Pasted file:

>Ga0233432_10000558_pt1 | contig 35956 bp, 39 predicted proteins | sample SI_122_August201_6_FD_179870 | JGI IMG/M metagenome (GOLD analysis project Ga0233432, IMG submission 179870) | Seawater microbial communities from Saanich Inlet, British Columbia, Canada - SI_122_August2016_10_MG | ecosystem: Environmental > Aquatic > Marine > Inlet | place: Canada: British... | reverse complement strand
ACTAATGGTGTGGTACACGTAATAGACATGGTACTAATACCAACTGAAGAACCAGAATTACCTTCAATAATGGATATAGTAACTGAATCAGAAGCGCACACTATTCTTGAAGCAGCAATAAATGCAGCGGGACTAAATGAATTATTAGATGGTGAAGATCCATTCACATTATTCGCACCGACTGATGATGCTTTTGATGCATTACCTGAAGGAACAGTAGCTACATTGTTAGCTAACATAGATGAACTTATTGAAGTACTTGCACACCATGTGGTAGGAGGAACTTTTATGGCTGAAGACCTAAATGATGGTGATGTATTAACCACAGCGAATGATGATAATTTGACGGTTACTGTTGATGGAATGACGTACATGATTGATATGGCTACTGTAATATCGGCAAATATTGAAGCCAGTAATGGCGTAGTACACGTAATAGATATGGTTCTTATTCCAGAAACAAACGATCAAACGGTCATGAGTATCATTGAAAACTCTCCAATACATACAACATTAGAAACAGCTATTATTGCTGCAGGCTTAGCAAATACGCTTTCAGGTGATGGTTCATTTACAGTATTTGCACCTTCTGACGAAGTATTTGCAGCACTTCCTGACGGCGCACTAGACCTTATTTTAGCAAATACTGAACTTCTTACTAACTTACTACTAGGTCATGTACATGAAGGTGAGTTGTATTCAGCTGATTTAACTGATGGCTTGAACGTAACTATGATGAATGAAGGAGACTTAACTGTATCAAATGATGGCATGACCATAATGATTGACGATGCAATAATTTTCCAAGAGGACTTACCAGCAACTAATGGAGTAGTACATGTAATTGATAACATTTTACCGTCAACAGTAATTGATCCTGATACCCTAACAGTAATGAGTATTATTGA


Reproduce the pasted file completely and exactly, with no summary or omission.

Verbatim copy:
>Ga0233432_10000558_pt1 | contig 35956 bp, 39 predicted proteins | sample SI_122_August201_6_FD_179870 | JGI IMG/M metagenome (GOLD analysis project Ga0233432, IMG submission 179870) | Seawater microbial communities from Saanich Inlet, British Columbia, Canada - SI_122_August2016_10_MG | ecosystem: Environmental > Aquatic > Marine > Inlet | place: Canada: British... | reverse complement strand
ACTAATGGTGTGGTACACGTAATAGACATGGTACTAATACCAACTGAAGAACCAGAATTACCTTCAATAATGGATATAGTAACTGAATCAGAAGCGCACACTATTCTTGAAGCAGCAATAAATGCAGCGGGACTAAATGAATTATTAGATGGTGAAGATCCATTCACATTATTCGCACCGACTGATGATGCTTTTGATGCATTACCTGAAGGAACAGTAGCTACATTGTTAGCTAACATAGATGAACTTATTGAAGTACTTGCACACCATGTGGTAGGAGGAACTTTTATGGCTGAAGACCTAAATGATGGTGATGTATTAACCACAGCGAATGATGATAATTTGACGGTTACTGTTGATGGAATGACGTACATGATTGATATGGCTACTGTAATATCGGCAAATATTGAAGCCAGTAATGGCGTAGTACACGTAATAGATATGGTTCTTATTCCAGAAACAAACGATCAAACGGTCATGAGTATCATTGAAAACTCTCCAATACATACAACATTAGAAACAGCTATTATTGCTGCAGGCTTAGCAAATACGCTTTCAGGTGATGGTTCATTTACAGTATTTGCACCTTCTGACGAAGTATTTGCAGCACTTCCTGACGGCGCACTAGACCTTATTTTAGCAAATACTGAACTTCTTACTAACTTACTACTAGGTCATGTACATGAAGGTGAGTTGTATTCAGCTGATTTAACTGATGGCTTGAACGTAACTATGATGAATGAAGGAGACTTAACTGTATCAAATGATGGCATGACCATAATGATTGACGATGCAATAATTTTCCAAGAGGACTTACCAGCAACTAATGGAGTAGTACATGTAATTGATAACATTTTACCGTCAACAGTAATTGATCCTGATACCCTAACAGTAATGAGTATTATTGA